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As recruiters and hiring managers it’s inevitable we have to say no to candidates more often than we say yes—or in sugar coated phrasing, “We’re sorry, we’ve decided to move forward with a candidate who better fits the qualifications for the role.”  But turning down candidates isn’t always easy.  For some of us it brings the inevitable stomach tied in knots and leaves us tongue tied when we pick up the phone, while we wonder: Is it really necessary to contact them, can’t I just move on?

For those of us in control of our anxiety or momentary apathy, we know the answer: Yes.  And we know the many reasons why the answer is yes.  Your company’s reputation is on the line for starters.  Once the gossip mill gets rolling, a bad reputation for poor follow-up can have skilled talent turning their nose at your next job opening.

Not only is your company’s reputation on the line, but your personal reputation is as well.  You never know when or where you might run into that candidate, when you might need to reach out to them again for another opening, or if someday that candidate might be interviewing you for a job. It’s best not to burn bridges by leaving candidates in the lurch, if you can prevent it.  For those of you still left with not knowing how to handle the ‘It’s not you, it’s us’ conversation, here are a few pointers to address different stages of rejection in the interview process.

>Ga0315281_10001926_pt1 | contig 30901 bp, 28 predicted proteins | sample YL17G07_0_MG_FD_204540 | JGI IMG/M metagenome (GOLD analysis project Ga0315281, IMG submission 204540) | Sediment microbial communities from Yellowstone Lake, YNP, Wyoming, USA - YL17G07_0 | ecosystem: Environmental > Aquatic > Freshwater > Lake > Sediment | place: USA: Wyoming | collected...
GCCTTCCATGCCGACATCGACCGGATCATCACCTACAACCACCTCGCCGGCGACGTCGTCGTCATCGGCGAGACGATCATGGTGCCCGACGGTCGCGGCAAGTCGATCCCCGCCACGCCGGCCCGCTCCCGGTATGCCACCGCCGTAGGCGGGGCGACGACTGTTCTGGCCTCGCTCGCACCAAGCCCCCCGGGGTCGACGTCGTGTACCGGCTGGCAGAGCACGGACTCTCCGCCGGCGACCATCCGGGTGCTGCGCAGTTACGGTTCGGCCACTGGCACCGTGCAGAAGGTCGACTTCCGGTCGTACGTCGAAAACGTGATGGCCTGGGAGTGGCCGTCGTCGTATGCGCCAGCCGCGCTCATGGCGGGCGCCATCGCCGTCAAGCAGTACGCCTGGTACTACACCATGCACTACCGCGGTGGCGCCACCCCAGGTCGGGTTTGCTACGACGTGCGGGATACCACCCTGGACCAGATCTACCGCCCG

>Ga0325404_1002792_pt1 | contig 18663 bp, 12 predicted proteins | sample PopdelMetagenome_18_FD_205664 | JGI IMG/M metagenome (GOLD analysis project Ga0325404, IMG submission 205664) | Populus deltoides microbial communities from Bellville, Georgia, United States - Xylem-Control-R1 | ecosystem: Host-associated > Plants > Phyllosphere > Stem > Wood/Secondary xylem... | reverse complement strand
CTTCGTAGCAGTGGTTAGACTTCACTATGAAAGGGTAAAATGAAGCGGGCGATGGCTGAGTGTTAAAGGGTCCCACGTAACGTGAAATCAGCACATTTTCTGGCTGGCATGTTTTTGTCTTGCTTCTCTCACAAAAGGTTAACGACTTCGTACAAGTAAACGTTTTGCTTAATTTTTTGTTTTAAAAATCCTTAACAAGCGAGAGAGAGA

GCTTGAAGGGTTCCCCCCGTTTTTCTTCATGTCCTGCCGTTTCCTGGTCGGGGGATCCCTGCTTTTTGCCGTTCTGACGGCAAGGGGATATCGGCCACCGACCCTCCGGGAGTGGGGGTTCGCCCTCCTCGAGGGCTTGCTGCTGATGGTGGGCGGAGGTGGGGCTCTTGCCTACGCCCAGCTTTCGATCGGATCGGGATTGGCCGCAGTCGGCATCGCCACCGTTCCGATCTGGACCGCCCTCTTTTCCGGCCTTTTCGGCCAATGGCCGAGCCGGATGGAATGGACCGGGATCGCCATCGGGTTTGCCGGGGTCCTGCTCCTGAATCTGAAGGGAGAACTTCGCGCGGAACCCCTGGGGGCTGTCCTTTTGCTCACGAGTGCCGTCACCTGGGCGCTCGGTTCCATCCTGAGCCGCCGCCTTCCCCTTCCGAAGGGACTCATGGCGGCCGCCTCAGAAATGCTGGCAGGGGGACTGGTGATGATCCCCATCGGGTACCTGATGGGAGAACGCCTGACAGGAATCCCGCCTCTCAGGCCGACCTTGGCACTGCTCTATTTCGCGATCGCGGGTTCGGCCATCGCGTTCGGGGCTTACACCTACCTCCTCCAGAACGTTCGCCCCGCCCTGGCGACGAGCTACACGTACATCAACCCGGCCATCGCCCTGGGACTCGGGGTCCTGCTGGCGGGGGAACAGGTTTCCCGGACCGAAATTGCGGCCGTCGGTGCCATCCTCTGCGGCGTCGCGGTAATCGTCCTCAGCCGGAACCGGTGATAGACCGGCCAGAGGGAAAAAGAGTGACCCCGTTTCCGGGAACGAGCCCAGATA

The Absent Candidate

In today’s job market you may receive too many resumes for each opening to keep up—not to mention the unsolicited resumes.  If you’re operating a small business without the help of an applicant tracking or automated system, this can be even more overwhelming.  You don’t have time to sort through every applicant that comes your way.  But you can create a simple form email (of which there are many examples online) to kindly respond to each candidate.

You can either respond to every applicant letting them know you received their resume and will be contacting only qualified candidates, or once you’ve selected your new team member, send a polite declination letter to everyone you did not consider for the position stating that you appreciated their interest but have filled the position, or both.